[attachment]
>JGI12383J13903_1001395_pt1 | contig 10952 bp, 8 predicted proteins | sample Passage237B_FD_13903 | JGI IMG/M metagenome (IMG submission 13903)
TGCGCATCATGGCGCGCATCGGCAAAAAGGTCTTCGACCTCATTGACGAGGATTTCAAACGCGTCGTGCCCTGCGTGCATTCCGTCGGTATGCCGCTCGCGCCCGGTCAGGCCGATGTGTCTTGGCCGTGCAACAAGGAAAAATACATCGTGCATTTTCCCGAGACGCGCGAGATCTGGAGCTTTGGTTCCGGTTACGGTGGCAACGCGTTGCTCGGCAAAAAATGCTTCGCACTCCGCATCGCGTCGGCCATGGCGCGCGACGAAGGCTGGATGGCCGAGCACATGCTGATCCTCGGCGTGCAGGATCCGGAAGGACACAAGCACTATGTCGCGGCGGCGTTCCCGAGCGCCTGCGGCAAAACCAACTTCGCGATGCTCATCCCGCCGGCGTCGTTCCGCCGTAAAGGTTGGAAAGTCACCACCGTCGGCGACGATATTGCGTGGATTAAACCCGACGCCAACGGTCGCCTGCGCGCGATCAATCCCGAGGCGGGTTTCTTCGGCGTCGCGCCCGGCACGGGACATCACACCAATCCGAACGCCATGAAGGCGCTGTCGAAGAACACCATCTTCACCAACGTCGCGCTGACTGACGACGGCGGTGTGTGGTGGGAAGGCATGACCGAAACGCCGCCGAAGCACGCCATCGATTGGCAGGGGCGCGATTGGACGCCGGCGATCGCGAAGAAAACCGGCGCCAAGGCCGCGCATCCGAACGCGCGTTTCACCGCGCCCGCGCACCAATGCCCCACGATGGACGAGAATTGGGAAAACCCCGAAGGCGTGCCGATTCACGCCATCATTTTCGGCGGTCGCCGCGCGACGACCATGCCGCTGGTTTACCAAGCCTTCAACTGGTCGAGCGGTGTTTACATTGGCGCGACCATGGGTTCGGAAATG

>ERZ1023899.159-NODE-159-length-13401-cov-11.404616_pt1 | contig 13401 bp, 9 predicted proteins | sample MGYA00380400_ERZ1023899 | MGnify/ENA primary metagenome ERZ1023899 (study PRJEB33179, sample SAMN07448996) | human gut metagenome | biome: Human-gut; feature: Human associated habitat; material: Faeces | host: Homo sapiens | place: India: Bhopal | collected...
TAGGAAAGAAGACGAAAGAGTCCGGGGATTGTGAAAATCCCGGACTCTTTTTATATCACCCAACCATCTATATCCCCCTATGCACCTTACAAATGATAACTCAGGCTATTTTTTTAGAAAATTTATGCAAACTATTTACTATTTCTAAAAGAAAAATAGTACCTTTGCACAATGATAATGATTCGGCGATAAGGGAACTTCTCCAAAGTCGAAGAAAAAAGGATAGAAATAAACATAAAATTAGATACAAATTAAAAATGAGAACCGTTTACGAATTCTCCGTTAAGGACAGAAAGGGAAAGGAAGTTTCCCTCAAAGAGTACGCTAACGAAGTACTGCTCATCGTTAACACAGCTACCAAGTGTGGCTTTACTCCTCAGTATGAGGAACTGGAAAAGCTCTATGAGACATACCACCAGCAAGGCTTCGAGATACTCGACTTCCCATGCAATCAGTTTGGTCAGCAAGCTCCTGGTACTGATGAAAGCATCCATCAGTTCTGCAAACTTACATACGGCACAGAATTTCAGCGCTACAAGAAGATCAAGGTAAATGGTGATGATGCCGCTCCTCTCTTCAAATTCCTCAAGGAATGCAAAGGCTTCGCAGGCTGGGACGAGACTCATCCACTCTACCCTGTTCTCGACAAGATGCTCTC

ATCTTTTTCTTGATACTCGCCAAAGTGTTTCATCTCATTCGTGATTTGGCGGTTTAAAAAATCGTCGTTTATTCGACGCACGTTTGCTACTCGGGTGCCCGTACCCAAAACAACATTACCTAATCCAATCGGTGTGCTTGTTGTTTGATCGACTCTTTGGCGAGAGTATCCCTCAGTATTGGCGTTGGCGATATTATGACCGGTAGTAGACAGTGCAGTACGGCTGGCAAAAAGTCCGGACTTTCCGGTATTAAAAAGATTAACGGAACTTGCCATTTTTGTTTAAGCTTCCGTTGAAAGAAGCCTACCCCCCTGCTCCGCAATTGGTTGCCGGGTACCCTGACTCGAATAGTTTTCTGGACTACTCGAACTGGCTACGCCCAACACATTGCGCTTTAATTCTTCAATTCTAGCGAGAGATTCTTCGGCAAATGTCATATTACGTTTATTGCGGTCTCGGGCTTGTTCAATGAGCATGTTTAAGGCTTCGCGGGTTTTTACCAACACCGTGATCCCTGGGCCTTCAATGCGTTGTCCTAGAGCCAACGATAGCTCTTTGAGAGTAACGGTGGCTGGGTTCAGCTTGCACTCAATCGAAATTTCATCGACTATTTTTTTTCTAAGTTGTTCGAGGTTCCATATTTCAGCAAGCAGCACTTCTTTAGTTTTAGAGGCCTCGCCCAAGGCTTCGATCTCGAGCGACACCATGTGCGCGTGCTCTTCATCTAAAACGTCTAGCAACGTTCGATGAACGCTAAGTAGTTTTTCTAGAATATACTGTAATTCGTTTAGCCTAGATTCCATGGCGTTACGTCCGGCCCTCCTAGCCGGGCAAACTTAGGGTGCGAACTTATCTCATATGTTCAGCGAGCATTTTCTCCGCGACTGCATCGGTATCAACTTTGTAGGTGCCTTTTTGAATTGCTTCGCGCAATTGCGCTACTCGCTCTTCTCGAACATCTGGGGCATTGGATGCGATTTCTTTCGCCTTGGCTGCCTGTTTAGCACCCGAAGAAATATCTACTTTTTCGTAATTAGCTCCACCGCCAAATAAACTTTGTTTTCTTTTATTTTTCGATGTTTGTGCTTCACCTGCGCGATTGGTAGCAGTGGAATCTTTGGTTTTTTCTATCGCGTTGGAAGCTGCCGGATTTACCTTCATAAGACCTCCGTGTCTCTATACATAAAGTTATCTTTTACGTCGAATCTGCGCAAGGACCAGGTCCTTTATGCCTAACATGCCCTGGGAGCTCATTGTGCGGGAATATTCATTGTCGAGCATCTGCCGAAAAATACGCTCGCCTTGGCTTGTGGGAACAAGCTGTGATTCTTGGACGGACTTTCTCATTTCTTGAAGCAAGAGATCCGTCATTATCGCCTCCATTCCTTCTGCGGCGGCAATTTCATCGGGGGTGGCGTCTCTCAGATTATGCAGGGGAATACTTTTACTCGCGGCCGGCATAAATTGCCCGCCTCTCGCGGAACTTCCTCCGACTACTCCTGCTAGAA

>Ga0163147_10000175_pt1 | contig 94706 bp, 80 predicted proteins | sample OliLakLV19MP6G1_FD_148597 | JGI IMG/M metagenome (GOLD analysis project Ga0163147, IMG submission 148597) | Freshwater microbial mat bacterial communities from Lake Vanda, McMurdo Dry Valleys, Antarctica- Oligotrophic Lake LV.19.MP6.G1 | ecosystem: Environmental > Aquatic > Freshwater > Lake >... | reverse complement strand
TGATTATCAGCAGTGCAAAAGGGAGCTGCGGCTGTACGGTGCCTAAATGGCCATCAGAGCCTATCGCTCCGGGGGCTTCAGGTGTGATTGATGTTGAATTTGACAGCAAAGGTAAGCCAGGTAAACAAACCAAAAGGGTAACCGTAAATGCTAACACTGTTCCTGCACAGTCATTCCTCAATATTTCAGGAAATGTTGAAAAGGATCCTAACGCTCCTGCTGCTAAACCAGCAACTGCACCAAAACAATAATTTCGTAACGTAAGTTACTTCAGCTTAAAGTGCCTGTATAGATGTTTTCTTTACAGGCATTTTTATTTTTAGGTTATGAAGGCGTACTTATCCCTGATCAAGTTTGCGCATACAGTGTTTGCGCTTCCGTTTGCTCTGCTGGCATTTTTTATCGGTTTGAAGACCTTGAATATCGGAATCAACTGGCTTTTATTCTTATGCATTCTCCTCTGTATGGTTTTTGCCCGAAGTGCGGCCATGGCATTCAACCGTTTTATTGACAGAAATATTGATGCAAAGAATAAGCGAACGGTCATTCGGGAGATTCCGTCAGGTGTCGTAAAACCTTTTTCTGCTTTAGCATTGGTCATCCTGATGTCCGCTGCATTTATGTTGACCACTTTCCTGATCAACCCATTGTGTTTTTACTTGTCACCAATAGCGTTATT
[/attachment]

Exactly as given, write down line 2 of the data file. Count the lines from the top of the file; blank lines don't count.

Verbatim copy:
TGCGCATCATGGCGCGCATCGGCAAAAAGGTCTTCGACCTCATTGACGAGGATTTCAAACGCGTCGTGCCCTGCGTGCATTCCGTCGGTATGCCGCTCGCGCCCGGTCAGGCCGATGTGTCTTGGCCGTGCAACAAGGAAAAATACATCGTGCATTTTCCCGAGACGCGCGAGATCTGGAGCTTTGGTTCCGGTTACGGTGGCAACGCGTTGCTCGGCAAAAAATGCTTCGCACTCCGCATCGCGTCGGCCATGGCGCGCGACGAAGGCTGGATGGCCGAGCACATGCTGATCCTCGGCGTGCAGGATCCGGAAGGACACAAGCACTATGTCGCGGCGGCGTTCCCGAGCGCCTGCGGCAAAACCAACTTCGCGATGCTCATCCCGCCGGCGTCGTTCCGCCGTAAAGGTTGGAAAGTCACCACCGTCGGCGACGATATTGCGTGGATTAAACCCGACGCCAACGGTCGCCTGCGCGCGATCAATCCCGAGGCGGGTTTCTTCGGCGTCGCGCCCGGCACGGGACATCACACCAATCCGAACGCCATGAAGGCGCTGTCGAAGAACACCATCTTCACCAACGTCGCGCTGACTGACGACGGCGGTGTGTGGTGGGAAGGCATGACCGAAACGCCGCCGAAGCACGCCATCGATTGGCAGGGGCGCGATTGGACGCCGGCGATCGCGAAGAAAACCGGCGCCAAGGCCGCGCATCCGAACGCGCGTTTCACCGCGCCCGCGCACCAATGCCCCACGATGGACGAGAATTGGGAAAACCCCGAAGGCGTGCCGATTCACGCCATCATTTTCGGCGGTCGCCGCGCGACGACCATGCCGCTGGTTTACCAAGCCTTCAACTGGTCGAGCGGTGTTTACATTGGCGCGACCATGGGTTCGGAAATG